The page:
Miss Hester at the bridge
THE water drainage system in Waldburg was pretty limited to one major stream which bisected Main Street. It was fed by tiny contributing ditches, which swelled into creeks in the spring. And, oh, in the spring! Gertie and Mary and I would meet at the corner at noon for the walk back to school. At that particular corner several ditches converged and flowed under a little wooden bridge that was part of an old board sidewalk. It was an ideal place to launch little chips of wood upon the flood. We could look between the boards of the walks and see the flowing waters channeling toward the bridge and the main ditch. At the bridge we would lie flat, our noses pressed against the damp wood the while the water gushed and swirled beneath us. The Mississippi at floodtide could not have been more exciting, and the ''ships'' we set sailing were wondrously laden, in our imaginings, with cargo more exotic than any ever loaded in the Orient! It was such a comedown to have to admit to our teachers that our tardiness was not due to some high enterprise of great moment, but just to high waters.
There was a guardian of the bridge, who must be thanked for the fact that we arrived at school at all. Her name was Hester Quinlin, Miss Hester Quinlin, and her home stood just beside the bridge. It was a large, old, white clapboard home with a turret, and a great porch which encircled two sides. I remember the vivid blue painted on the ceiling of that porch, and the immaculate gray of its painted floor.
Hester lived with her aged mother and supported the two of them by sewing; she was an excellent seamstress, who did magical things with silks and laces and braids. She had a loving way of stroking silks, and, I suppose, it was the roughened fingers that produced that delicious, scratchy sound as if each thread in the fabric had been plucked. I associated the gesture with the creative process. Hester's flaming red hair was piled high upon her head in wavy masses, and how I admired those tresses as she knelt to pin Mother's dress hems. The pins were held in a curving row in her closed lips, where they were readily available as she worked. And best of all, she could cut threads on her eyeteeth with twist and a twang. That was real professional expertise, in my book!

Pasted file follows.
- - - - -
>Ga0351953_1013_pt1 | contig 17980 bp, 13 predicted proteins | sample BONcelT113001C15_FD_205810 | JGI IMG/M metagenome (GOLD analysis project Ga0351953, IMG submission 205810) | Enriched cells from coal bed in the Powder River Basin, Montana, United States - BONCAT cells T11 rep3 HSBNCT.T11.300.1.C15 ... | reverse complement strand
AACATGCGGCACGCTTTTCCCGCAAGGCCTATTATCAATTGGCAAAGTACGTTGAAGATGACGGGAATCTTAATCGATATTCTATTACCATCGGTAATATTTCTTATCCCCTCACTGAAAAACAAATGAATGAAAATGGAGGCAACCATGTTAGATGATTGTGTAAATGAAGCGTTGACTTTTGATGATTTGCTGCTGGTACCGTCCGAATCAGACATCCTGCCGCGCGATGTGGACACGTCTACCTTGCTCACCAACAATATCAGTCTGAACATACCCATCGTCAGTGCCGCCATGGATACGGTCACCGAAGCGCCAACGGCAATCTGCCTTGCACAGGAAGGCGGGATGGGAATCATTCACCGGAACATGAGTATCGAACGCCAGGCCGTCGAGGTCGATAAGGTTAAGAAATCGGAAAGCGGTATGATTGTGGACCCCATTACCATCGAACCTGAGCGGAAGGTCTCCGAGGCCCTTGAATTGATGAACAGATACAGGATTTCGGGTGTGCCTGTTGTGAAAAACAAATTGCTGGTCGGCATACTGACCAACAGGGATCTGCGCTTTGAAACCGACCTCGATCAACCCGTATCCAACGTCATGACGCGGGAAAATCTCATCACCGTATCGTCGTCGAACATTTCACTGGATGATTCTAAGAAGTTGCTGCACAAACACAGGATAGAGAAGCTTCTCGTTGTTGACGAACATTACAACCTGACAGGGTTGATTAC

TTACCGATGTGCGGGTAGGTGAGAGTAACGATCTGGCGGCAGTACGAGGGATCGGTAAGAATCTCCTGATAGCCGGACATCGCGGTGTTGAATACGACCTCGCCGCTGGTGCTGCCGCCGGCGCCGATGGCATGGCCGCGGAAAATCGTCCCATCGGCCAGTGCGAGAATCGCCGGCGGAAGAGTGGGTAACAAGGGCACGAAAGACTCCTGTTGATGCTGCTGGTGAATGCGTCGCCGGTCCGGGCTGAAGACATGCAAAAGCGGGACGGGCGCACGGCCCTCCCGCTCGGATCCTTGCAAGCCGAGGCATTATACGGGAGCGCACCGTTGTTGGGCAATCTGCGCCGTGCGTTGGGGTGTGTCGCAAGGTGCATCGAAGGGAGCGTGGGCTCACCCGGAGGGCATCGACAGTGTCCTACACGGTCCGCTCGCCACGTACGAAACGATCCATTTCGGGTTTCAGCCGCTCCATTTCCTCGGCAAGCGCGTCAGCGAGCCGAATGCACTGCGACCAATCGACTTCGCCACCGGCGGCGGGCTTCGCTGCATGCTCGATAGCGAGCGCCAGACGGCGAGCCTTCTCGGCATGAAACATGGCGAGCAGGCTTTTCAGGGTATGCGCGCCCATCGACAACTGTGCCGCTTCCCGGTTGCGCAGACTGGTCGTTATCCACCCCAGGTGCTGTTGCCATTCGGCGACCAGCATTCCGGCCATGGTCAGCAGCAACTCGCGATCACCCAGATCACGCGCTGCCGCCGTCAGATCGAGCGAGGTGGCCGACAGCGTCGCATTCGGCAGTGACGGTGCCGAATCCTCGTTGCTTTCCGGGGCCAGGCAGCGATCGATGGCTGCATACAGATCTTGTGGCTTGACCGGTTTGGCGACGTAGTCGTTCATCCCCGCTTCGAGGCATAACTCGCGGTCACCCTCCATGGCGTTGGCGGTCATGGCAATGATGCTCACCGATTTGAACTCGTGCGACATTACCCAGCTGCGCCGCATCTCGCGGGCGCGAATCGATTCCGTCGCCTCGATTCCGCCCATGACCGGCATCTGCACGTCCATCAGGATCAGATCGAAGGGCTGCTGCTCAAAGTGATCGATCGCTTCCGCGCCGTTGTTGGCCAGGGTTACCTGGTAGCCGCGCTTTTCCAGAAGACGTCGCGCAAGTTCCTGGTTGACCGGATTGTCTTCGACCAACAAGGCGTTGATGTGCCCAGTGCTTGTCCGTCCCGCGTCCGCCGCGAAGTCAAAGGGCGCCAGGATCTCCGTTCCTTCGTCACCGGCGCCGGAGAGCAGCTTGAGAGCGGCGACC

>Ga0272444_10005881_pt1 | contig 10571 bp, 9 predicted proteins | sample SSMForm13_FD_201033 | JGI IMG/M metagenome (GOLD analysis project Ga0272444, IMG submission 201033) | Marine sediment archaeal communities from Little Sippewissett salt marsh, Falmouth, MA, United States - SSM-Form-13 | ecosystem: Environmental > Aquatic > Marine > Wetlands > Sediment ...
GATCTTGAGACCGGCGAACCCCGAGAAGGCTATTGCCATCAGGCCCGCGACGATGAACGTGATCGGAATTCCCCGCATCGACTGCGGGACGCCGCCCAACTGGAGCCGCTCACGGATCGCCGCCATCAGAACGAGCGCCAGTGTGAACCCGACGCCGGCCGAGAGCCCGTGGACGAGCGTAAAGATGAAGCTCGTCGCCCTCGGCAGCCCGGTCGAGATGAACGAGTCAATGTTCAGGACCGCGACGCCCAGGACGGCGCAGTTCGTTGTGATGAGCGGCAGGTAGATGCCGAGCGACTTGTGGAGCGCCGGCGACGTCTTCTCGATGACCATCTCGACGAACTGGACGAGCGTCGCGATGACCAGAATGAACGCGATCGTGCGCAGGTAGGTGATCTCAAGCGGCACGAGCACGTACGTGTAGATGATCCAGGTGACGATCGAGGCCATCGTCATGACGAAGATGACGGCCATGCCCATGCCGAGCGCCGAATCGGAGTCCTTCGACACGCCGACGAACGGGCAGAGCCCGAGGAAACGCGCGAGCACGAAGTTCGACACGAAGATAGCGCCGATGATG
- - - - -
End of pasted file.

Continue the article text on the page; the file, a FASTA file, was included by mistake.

It was in the spring that Hester's life, which was normally self-contained and relatively placid, took on a new responsibility and purpose. Not only was she anxious, and rightly so, about the possibility of a flooded basement, but there were those little rascals who persisted in playing so dangerously close to the flooded waters at the edge of her yard. I'm sure it was her faithful watch that prevented more than the occasional sleeves wet above the elbow, lost mittens, and a few duckings.
For hours when children were en route to and from school, Hester clutched her old, gray shawl about her shoulders and mounted watch upon her battlements. Like a Flaming Red Queen she stood guard in the wind, overseeing our play. While we squealed with delight, Hester watched with a mixture of amusement and apprehension, fully aware that four feet of water is treacherous as well as marvelous fun. ''That's the idea, Mary, toss the stick way out into the water. No, Joey, don't go so close to that rail; now watch your step there; and put that mitten in your pocket, Annie, or it will fall into the water! Jerry, keep back, keep back - now you've lost your rubber! Don't try to reach it! Jerry! All right now, you've had your fun. Do you hear that bell? I think it's the last bell! Better scoot now, 'cause you are already late!''
So her somewhat strident voice rose and fell with the urgency of her direction as she cajoled, coaxed, and reprimanded us through yet another flood season. Then one day I happened to come along, alone, at an off hour, and there stood Miss Hester, a few stray locks of hair escaping their orderly arrangement and streaming in the wind. With a smile of excitement upon her face, she was leaning far out over the porch rail. Her gaze was intent upon the waters tumbling and churning down the ditch. As I silently watched, Miss Hester broke off a stick she was holding, and with a graceful toss she committed the stick to the stream. Then another and another. There was so much grace and even gusto in her action that I've always wondered if she, too, welcomed the breaking of winter's bonds, and if she, too, responded to the primal stimulus of spring.